For future generations of the most highly capable foundation models, which are likely to prove more capable than models that have been previously shown to be safe, we support the development of registration, disclosure, and licensing requirements. Such disclosure could help provide policymakers with the necessary visibility to design effective regulatory solutions, and get ahead of trends at the frontier of AI progress. To be beneficial and not create new risks, it is crucial that any such regimes prioritize the security of the information disclosed. Licensure is common in safety-critical and other high-risk contexts, such as air travel, power generation, drug manufacturing, and banking. Licensees could be required to perform pre-deployment risk assessments and adopt state-of-the-art security and deployment safeguards.

There remain many open questions in the design of registration and licensing mechanisms for achieving accountability at the frontier of AI development, such as precisely how to define such models, and how to ensure that smaller firms are not unduly burdened with unnecessary regulation. We look forward to collaborating with policymakers in addressing these questions. 


3. During the hearing, you testified that “a new framework” is necessary for imposing liability for harms caused by artificial intelligence—separate from Section 230 of the Communications Decency Act—and offered to “work together” to develop this framework. What features do you consider most important for a liability framework for artificial Intelligence? 

Any new framework should apportion responsibility in such a way that AI services, companies who build on AI services, and users themselves appropriately share responsibility for the choices that they each control and can make, and have appropriate incentives to take steps to avoid harm. 

OpenAI disallows the use of our models and tools for certain activities and content, as outlined in our usage policies.[^ref4] These policies are designed to prohibit the use of our models and tools in ways that may cause individual or societal harm. We update these policies in response to new risks and updated information about how our models are being used. Access to and use of our models are also subject to OpenAI’s Terms of Use which, among other things, prohibit the use of our services to harm people’s rights, and prohibit presenting output from our services as being human-generated when it was not.[^ref5]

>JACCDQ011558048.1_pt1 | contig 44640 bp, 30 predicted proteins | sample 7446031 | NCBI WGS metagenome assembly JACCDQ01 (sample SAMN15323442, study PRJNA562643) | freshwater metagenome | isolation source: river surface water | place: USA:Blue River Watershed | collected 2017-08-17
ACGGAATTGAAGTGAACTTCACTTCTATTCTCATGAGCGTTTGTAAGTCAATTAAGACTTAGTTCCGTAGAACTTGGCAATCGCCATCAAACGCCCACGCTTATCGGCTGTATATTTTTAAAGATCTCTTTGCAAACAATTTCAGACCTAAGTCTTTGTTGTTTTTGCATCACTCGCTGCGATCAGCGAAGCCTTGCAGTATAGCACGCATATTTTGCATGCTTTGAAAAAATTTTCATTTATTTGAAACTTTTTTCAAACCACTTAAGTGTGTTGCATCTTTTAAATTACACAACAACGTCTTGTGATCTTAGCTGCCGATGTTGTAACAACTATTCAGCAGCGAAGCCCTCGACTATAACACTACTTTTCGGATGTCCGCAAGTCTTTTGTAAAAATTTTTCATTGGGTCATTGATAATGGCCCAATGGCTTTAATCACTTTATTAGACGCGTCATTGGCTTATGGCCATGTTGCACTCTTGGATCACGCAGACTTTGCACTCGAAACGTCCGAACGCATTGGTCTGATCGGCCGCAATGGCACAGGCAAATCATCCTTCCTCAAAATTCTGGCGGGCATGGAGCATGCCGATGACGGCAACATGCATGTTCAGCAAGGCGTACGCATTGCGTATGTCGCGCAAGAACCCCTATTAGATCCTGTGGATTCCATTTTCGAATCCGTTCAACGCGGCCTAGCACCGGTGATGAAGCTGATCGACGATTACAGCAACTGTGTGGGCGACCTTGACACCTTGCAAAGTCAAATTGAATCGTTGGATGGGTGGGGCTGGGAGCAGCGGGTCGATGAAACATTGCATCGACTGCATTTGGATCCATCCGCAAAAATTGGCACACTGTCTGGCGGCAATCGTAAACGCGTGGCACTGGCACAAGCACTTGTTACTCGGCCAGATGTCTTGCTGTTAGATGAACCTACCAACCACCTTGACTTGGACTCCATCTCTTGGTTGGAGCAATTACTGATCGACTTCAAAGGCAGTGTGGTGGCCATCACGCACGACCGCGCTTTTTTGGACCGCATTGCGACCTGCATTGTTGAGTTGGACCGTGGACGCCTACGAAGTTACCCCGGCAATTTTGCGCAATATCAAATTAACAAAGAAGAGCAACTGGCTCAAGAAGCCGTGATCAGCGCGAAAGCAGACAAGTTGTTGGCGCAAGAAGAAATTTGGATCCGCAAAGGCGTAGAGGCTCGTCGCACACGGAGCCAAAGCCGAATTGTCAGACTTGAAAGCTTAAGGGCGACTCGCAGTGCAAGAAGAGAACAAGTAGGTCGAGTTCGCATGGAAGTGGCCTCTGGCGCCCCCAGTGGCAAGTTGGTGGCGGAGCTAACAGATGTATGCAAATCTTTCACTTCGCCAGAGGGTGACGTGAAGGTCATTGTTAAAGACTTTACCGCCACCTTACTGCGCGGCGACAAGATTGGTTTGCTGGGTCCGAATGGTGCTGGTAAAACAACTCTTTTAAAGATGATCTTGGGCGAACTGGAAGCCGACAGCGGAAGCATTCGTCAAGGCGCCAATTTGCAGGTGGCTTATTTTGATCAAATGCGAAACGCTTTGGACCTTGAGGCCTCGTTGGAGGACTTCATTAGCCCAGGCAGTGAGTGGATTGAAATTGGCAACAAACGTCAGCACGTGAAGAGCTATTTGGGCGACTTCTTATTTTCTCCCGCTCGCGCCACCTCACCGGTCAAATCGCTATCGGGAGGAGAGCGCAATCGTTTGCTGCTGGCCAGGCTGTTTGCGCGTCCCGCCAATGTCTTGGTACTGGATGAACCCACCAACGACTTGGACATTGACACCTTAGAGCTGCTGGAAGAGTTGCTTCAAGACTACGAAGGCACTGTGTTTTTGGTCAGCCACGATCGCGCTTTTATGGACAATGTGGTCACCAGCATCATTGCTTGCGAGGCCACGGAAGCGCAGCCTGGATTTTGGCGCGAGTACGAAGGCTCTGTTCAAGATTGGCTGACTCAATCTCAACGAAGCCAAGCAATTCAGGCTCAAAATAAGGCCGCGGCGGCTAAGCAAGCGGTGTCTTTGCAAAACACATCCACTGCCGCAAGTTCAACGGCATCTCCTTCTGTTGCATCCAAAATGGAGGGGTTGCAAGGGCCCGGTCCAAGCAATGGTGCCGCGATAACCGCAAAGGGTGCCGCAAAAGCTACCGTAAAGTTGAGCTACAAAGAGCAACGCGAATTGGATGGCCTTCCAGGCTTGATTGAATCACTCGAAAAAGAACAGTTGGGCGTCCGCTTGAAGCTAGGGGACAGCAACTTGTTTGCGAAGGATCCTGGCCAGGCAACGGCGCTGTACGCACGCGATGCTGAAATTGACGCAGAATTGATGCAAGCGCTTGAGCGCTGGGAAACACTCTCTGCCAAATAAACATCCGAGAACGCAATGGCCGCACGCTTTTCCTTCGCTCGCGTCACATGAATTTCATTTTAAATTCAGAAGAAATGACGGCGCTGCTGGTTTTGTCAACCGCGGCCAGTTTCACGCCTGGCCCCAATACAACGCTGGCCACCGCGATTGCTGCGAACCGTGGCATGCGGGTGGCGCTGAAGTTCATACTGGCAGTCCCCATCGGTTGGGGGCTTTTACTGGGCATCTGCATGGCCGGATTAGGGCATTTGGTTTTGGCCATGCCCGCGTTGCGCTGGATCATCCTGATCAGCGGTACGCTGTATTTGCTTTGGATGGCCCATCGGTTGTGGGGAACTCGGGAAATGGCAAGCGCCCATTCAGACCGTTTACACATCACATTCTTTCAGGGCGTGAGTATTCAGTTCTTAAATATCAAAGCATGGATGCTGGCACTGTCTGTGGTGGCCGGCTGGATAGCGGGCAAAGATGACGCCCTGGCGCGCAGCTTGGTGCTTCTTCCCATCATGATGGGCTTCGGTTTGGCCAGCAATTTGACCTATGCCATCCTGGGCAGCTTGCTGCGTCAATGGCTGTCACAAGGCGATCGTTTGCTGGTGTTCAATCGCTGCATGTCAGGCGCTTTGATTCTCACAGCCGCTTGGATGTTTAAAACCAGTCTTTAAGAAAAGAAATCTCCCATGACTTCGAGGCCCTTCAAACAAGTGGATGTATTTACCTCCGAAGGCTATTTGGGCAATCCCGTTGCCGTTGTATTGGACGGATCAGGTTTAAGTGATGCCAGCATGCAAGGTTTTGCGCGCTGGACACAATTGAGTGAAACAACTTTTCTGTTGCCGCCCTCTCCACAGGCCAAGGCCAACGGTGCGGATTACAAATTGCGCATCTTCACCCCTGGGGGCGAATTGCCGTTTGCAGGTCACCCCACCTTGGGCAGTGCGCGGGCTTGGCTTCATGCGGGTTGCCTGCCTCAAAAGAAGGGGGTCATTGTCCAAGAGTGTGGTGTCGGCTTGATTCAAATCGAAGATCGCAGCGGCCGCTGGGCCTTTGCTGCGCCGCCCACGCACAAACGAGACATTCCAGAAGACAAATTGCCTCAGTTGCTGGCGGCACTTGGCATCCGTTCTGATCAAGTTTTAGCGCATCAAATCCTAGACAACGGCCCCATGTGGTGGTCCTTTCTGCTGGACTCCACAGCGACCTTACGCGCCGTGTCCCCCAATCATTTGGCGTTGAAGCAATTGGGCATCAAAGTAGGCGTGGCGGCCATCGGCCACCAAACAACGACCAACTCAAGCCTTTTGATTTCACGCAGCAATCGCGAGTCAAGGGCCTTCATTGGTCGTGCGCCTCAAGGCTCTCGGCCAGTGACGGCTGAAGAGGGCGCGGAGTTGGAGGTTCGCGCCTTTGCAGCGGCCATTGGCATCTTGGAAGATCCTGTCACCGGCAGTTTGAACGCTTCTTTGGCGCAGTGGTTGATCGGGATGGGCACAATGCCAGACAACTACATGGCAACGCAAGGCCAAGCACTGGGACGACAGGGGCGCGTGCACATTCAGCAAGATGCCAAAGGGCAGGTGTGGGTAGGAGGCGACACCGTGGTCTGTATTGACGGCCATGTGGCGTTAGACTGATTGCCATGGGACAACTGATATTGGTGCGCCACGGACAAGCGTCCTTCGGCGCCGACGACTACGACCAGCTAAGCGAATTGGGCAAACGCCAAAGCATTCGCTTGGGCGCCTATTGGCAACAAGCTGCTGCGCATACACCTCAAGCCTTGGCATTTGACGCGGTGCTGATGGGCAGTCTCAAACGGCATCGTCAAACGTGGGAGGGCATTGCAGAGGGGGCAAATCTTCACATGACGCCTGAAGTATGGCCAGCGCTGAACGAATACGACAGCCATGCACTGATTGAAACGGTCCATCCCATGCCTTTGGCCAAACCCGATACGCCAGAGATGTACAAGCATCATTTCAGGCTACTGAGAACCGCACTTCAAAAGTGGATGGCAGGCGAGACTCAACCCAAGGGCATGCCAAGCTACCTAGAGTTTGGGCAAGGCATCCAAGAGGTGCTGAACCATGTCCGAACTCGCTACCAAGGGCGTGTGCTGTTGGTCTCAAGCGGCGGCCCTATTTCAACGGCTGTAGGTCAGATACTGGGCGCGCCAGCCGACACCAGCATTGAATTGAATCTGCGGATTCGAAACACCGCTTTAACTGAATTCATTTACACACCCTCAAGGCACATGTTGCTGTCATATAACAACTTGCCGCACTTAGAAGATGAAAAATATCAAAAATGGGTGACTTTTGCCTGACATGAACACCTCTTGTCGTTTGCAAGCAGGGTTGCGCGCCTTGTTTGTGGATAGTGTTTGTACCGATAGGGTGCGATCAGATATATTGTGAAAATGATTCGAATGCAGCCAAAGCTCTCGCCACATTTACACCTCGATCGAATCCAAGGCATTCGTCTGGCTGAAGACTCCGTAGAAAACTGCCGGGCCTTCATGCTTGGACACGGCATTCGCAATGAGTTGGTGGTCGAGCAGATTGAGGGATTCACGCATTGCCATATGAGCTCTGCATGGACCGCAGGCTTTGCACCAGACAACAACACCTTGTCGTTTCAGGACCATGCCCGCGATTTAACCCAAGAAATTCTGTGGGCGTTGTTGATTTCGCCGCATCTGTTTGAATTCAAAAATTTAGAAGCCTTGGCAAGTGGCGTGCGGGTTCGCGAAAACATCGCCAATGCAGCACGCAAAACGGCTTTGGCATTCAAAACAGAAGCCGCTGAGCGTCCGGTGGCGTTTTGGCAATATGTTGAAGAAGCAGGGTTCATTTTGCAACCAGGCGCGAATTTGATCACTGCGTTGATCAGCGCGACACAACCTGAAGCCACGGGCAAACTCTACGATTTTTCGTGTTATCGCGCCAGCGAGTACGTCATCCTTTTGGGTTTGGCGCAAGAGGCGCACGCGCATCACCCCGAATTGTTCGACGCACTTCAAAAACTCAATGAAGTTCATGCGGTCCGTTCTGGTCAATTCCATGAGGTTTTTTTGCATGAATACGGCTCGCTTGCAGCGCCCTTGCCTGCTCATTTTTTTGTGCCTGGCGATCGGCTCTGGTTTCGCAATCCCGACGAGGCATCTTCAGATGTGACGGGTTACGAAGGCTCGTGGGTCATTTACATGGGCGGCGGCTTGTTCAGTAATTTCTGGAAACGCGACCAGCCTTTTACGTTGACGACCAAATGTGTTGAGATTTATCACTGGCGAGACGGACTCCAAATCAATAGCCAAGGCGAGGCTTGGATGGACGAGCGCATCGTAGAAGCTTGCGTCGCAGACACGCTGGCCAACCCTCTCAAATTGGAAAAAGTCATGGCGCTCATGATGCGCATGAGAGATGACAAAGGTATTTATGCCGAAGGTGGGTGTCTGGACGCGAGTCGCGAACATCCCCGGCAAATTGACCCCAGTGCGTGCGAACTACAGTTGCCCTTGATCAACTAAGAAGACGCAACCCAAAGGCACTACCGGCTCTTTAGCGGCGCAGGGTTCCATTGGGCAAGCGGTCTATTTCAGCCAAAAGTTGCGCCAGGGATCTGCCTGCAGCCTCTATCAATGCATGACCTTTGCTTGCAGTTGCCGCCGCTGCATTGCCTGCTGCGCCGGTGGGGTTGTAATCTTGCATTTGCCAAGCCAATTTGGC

One important consideration for any liability framework is the level of discretion that should be granted to companies like OpenAI, and people who develop services using these technologies, in determining the level of freedom granted to users. If liability frameworks are overly restrictive, the capabilities that are offered to users could in turn be heavily censored or restricted, leading to potentially stifling outcomes and negative implications for many of the beneficial capabilities of AI, including free speech and education. However, if liability frameworks are too lax, negative externalities may appear where a company benefits from lack of oversight and regulation at the expense of the overall good of society. One of the critical features of any liability framework is to attempt to find and continually refine this balance.